The Swedish Club published its monthly safety scenario for November, describing an incident in which main engine failure caused serious contact accident.
t was night and the vessel was in ballast condition and heading to port. The pilot boarded and two tugs were connected: one on the bow and one on the stern. Prior to the pilot boarding, the engine had been tested and the prearrival checks had been completed. At the pilot brief the pilot was given the pilot card and he informed the Master that the plan was to berth on the starboard side.
To be able to do this the vessel was required to carry out a 180° turn to port. The Master had lined up the vessel and started to turn when the main engine failed to respond. He ordered slow astern but there was no response. Several repeated orders, from slow astern to full astern, were commanded from the bridge telegraph but with no response.
The main engine was a medium speed four-stroke engine driving a fixed pitch propeller through a gearbox controlled via a Woodward governor and reversing effected by the main gearbox. Control was carried out via the electronic bridge control. On this vessel, during manoeuvring the Chief Engineer was customarily on the bridge. He was operating the engine telegraph and attempted to transfer control to the engine control room.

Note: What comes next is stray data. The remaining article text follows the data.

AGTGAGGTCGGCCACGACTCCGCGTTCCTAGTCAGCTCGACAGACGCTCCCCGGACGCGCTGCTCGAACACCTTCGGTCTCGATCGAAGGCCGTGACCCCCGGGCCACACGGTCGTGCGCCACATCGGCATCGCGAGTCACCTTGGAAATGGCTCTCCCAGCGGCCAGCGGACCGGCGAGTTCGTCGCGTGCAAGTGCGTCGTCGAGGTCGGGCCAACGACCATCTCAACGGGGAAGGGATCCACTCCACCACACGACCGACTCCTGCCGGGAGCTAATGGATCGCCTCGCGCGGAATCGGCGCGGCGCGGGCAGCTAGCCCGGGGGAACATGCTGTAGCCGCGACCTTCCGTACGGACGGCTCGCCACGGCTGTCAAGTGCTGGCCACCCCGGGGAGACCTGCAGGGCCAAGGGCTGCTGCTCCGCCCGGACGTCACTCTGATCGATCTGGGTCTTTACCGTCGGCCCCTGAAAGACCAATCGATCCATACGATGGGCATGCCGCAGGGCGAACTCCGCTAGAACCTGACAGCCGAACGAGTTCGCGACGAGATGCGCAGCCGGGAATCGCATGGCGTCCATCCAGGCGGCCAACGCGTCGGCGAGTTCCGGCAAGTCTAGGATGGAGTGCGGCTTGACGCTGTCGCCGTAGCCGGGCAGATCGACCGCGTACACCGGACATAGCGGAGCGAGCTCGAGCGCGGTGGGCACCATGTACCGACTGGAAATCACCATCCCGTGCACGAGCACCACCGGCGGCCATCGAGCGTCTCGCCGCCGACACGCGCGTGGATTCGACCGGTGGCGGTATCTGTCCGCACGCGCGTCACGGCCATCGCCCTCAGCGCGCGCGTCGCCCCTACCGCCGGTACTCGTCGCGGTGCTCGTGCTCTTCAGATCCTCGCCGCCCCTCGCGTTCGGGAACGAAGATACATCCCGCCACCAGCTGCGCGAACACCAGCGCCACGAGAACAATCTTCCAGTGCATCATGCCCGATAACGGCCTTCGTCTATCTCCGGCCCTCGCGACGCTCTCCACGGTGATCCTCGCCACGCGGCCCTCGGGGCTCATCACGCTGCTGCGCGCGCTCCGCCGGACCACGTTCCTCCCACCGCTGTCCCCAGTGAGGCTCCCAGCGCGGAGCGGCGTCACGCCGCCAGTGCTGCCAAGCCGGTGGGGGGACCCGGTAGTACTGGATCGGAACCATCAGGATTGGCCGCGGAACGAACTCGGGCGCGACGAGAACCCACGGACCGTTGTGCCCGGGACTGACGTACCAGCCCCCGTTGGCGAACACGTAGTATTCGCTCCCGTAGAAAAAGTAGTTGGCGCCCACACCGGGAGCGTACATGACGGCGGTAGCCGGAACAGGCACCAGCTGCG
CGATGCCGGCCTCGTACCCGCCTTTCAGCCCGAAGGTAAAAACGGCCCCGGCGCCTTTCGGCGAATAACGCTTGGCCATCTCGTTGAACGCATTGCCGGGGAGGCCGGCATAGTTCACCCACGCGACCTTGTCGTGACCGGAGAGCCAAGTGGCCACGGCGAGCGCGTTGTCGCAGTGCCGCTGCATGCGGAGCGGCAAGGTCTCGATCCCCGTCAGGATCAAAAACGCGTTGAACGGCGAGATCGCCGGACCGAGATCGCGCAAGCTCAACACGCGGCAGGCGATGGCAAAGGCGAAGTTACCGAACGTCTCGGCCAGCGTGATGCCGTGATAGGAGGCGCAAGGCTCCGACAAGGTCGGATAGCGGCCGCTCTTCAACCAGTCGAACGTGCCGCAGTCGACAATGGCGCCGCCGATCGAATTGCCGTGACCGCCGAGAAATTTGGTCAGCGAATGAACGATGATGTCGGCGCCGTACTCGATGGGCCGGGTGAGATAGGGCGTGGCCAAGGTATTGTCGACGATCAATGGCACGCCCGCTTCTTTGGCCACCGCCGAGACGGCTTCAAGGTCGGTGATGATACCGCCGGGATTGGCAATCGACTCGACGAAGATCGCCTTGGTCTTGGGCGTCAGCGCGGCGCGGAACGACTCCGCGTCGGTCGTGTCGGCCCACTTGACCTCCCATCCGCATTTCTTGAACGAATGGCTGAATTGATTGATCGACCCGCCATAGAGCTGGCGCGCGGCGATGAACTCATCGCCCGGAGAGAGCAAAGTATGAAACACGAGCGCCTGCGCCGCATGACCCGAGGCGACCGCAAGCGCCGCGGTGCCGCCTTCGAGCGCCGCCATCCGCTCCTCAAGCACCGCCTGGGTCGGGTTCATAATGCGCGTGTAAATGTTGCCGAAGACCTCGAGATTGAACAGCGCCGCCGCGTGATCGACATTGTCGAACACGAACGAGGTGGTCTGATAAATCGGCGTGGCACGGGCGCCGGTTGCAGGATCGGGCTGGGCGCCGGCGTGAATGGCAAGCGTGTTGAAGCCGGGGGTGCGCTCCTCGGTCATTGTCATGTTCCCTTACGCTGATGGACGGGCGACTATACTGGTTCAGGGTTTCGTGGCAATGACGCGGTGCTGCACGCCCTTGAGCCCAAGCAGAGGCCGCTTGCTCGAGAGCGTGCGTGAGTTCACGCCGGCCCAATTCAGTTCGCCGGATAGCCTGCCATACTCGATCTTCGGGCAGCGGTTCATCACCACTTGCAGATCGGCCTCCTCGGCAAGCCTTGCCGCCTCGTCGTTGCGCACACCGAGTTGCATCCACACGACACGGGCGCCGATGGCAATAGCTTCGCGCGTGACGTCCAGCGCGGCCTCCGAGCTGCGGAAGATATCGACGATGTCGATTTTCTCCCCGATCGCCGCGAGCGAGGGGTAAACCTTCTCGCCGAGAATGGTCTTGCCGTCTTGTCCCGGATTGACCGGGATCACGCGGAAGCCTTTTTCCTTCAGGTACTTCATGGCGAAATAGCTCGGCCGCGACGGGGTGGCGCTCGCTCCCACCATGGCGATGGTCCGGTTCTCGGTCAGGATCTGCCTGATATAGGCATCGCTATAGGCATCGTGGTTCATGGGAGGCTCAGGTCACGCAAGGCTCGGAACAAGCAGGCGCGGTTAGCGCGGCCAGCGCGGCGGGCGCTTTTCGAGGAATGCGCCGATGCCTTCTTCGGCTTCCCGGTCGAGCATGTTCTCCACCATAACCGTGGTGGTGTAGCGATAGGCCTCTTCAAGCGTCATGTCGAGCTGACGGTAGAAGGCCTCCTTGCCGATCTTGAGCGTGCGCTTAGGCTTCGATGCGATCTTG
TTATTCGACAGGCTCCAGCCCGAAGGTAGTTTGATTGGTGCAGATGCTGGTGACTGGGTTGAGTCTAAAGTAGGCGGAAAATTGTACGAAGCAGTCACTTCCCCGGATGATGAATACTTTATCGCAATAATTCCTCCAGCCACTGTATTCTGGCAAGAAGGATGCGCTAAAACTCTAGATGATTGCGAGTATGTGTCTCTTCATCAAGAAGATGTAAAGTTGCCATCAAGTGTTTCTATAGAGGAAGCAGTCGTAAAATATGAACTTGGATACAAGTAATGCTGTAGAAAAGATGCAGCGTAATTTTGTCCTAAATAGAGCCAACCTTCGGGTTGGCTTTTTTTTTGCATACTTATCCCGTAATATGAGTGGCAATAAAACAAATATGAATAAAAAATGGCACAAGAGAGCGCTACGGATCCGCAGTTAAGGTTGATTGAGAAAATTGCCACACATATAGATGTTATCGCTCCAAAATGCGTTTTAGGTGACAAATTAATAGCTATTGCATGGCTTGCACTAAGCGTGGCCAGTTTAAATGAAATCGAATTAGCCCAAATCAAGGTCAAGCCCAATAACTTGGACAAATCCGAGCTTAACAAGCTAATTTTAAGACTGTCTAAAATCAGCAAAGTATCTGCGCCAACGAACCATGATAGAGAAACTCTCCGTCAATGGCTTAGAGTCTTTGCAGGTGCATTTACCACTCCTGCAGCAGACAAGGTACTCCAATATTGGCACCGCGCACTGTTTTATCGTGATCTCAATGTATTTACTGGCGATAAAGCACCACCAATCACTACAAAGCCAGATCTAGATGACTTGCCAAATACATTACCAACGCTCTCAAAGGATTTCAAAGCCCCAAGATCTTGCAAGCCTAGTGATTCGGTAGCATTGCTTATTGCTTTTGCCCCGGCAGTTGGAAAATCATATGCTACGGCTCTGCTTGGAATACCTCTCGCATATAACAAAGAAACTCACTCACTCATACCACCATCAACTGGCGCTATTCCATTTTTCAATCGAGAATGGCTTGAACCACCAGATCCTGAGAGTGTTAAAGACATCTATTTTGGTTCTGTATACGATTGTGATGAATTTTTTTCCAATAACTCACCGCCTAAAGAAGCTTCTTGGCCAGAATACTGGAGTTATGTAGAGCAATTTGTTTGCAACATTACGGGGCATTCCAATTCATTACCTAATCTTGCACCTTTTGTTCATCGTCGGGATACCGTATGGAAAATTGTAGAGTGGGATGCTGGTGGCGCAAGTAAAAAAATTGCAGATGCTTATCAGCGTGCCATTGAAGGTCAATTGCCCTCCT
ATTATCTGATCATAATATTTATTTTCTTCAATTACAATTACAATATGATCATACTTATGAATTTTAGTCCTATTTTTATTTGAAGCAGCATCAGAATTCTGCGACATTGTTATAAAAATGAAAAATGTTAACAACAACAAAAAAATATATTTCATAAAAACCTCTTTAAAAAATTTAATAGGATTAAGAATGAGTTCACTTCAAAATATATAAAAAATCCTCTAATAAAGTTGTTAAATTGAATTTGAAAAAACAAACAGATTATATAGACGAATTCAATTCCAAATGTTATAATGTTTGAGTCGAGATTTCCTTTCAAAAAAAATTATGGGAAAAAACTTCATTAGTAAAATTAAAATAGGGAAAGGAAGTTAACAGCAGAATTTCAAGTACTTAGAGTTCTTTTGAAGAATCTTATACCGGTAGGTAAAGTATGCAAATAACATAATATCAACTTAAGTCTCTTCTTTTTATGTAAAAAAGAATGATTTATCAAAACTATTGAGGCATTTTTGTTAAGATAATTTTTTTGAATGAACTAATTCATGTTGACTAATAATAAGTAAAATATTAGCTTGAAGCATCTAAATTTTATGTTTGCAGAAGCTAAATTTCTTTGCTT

At the same time the pilot requested the
two assisting tugs to attempt to turn the vessel away from danger. Just in front of the vessel were a tug and a moored barge, which the vessel hit at a speed of five knots. The tug was seriously damaged and sank rapidly. The ship suffered significant damage to the bulbous bow and the forepeak was filled with water.
After an internal investigation it was found that one of the solenoid valves had failed. These are responsible for regulating and stopping the air signal to the governor that controls the main engine speed. Due to this failure the engine could not be stopped, or the gearbox set astern.
When discussing this case please consider that the actions taken at the time made sense for all involved. Do not only judge but also ask why you think these actions were taken and could this happen on your vessel?
- What were the immediate causes of this accident?
- Is there a risk that this kind of accident could happen on our vessel?
- How often do we inspect our solenoid valves?
- Is this job included in our PMS?
- Is the job interval sufficient?
- How could this accident have been prevented?
- What sections of our SMS would have been breached if any?
- Is our SMS sufficient to prevent this kind of accident?
- If procedures were breached why do you think this was the case?
- Do we have a risk assessment on board that addresses these risks?
- How can we learn from this?